- Published: November 29, 2012
An article from a few years ago in the Notre Dame Law Review about developmental neuroscience and the law comes to an interesting conclusion: as exciting as adolescent brain science is, its implementation in the court of law has not been very successful to date. Many have argued that the teen brain is unique developmentally, so teens should be treated uniquely in the eyes of the law. This article assessed the impact of developmental neuroscience in courts in this issue, and found that as of 2009, it really hasn't had an impact. This lack of impact has been due to a variety of factors which the article points out, concerning either legal doctrines or scientific limitations.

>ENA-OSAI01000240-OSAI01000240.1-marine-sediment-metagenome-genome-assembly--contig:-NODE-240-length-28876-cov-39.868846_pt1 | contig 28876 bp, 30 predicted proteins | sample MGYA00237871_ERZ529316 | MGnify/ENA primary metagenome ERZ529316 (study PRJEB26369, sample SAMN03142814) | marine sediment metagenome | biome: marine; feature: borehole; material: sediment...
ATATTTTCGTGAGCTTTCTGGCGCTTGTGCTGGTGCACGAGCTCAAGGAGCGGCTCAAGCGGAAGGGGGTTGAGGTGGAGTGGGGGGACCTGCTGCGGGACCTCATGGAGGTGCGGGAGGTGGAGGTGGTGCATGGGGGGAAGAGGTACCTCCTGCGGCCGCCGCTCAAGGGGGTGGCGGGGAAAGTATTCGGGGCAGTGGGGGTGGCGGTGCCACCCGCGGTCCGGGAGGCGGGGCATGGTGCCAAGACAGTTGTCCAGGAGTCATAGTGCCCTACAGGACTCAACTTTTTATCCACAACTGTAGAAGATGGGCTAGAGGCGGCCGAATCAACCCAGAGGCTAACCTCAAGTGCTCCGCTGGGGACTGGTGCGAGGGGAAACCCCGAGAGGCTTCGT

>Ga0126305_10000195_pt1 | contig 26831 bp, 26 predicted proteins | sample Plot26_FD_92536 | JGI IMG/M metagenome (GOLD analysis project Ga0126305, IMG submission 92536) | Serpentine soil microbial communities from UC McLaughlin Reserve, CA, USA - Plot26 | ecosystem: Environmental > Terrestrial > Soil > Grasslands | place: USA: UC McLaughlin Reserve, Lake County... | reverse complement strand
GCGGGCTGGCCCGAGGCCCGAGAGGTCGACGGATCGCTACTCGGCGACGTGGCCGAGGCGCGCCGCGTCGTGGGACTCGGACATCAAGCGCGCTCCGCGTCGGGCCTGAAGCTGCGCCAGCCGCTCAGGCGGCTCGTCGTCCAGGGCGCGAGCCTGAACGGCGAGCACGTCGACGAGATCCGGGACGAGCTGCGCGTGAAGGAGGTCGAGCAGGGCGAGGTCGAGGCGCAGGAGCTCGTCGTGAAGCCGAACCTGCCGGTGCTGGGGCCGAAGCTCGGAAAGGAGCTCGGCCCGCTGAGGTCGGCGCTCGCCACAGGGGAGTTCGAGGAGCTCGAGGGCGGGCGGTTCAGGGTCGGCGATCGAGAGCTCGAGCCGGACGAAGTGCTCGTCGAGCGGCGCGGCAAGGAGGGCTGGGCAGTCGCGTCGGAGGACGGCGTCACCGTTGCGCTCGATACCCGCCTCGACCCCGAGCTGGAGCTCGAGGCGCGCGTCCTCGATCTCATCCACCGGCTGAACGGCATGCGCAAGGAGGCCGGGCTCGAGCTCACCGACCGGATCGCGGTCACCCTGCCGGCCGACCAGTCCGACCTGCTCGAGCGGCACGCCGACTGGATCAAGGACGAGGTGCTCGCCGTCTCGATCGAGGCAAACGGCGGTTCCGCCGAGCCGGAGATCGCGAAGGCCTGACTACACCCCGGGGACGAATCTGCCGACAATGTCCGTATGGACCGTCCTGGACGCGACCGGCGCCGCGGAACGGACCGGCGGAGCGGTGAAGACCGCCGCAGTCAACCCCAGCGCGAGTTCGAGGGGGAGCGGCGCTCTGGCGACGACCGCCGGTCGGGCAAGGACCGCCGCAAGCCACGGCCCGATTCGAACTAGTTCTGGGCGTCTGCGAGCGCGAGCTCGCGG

However, a recent New York Times article points out that (the presentation of) this neuroscientific evidence may not even be necessary to have an impact. It argues that developmental neuroscience helps explain the unique nature of the adolescent brain, but (presentation of) this is not even necessary: the basic argument is that adolescents are less mature than adults, and this alone should lead to different legal treatments. This seems to be the more logical way of approaching this issue: even if the neuroscientific evidence is not presented in court, it can still influence the law if its conclusions are argued differently.
Maroney, Terry A., The False Promise of Adolescent Brain Science in Juvenile Justice (May 18, 2009). Notre Dame Law Review, Vol. 85, p. 89, 2010
Steinberg, Laurence. "Seeing Juveniles’ Maturity, and Immaturity." Nytimes.com. 6 June 2012. Web.